Comparative tolerance of two massively parallel sequencing systems to common PCR inhibitors
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Human remains can be severely affected by the environment, and the DNA may be damaged, degraded, and/or inhibited. In this study, a DNA sample (at 1 ng DNA target input in triplicate) was spiked with five concentrations of five inhibitors (humic acid, melanin, hematin, collagen, and calcium) and sequenced with both the HID-Ion AmpliSeq™ Library Kit and ID panel on the Ion PGM™ System and the ForenSeq DNA Signature Prep Kit on the MiSeq FGx™. The objective of this study was to compare the baseline tolerance of the two sequencing chemistries and platforms to common inhibitors encountered in human remains recovered from missing person cases. The two chemistries generally were comparable but not always susceptible to the same inhibitors or at the same capacity. The HID-Ion AmpliSeq™ Library Kit and ID panel and the ForenSeq DNA Signature Prep Kit both were susceptible to humic acid, melanin, and collagen; however, the ForenSeq kit showed greater inhibition to melanin and collagen than the AmpliSeq™ kit. In contrast, the ForenSeq kit was resistant to the effects of hematin and calcium, whereas the AmpliSeq™ kit was highly inhibited by hematin. Short tandem repeats (STRs) and single nucleotide polymorphisms (SNPs) showed the same trend among inhibitors when using the ForenSeq kit. Generally, locus read depth, heterozygote allele balance, and the numbers of alleles typed were inversely correlated with increasing inhibitor concentration. The larger STR loci were affected more so by the presence of inhibitors compared to smaller STR amplicons and SNP loci. Additionally, it does not appear that sequence noise is affected by the inhibitors. The noise percentage, however, does increase as the inhibitor concentration increases, due to the decrease in locus read depth and not likely because of chemistry effects.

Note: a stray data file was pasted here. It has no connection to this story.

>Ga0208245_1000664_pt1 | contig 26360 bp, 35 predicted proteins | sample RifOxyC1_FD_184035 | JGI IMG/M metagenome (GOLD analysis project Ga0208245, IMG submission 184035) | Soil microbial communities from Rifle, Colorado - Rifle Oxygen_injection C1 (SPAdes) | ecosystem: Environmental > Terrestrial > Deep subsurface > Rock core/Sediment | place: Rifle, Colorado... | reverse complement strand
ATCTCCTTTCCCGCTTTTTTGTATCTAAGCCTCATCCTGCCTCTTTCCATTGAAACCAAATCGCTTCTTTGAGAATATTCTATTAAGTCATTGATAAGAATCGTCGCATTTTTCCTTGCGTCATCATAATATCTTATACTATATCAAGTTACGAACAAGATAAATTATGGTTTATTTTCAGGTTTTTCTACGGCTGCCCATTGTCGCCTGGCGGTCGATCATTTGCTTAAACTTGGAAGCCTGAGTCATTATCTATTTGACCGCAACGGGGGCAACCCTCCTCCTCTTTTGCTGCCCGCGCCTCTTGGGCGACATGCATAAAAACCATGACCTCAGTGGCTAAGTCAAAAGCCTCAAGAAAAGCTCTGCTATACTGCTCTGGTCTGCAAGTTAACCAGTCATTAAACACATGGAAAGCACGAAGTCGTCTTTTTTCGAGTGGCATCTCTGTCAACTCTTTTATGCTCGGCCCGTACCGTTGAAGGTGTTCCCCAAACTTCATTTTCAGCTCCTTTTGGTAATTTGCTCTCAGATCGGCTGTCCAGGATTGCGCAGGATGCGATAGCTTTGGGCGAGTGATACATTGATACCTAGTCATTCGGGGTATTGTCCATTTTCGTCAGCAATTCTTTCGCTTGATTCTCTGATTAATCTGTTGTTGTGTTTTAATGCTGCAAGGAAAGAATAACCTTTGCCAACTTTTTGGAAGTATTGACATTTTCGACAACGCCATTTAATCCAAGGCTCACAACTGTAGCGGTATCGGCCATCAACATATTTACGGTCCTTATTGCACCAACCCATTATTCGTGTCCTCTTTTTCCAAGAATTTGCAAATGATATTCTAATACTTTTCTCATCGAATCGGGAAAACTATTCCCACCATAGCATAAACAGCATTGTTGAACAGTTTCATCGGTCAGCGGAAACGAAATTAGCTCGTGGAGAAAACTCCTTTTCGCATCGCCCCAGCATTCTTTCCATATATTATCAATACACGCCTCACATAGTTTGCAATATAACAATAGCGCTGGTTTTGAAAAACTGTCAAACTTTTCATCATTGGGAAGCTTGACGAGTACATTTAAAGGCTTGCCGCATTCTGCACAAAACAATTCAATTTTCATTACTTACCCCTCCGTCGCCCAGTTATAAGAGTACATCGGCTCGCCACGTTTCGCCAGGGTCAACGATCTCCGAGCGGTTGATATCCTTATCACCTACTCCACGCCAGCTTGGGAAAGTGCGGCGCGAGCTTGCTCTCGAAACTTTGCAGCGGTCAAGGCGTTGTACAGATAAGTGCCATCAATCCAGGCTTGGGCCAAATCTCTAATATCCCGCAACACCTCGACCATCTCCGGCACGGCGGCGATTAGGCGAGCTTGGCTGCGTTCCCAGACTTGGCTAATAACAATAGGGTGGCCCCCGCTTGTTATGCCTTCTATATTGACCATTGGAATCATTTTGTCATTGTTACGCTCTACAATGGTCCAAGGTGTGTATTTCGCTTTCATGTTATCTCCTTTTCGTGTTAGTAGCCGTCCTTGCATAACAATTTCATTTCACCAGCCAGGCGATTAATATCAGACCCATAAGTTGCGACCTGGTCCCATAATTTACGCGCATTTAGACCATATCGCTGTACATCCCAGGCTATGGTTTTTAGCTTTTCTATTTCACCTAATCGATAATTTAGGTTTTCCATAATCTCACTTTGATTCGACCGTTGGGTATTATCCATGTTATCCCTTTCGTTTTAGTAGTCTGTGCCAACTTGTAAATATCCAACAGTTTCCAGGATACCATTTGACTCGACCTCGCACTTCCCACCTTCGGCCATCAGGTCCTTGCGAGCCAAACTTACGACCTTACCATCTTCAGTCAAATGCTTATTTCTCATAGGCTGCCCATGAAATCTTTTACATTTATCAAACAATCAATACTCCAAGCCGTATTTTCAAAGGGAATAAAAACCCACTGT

KeywordsHID-Ion AmpliSeq™ Library Kit ForenSeq DNA Signature Prep Kit STR SNP PCR inhibitors Noise
The authors would like to thank the individuals who provided the biological sample used in this study.
This project was supported in full by the National Institute of Justice (NIJ) Award Number 2015-DN-BX-K066 awarded to Sam Houston State University (SHSU) and the University of North Texas Health Science Center (UNTHSC).
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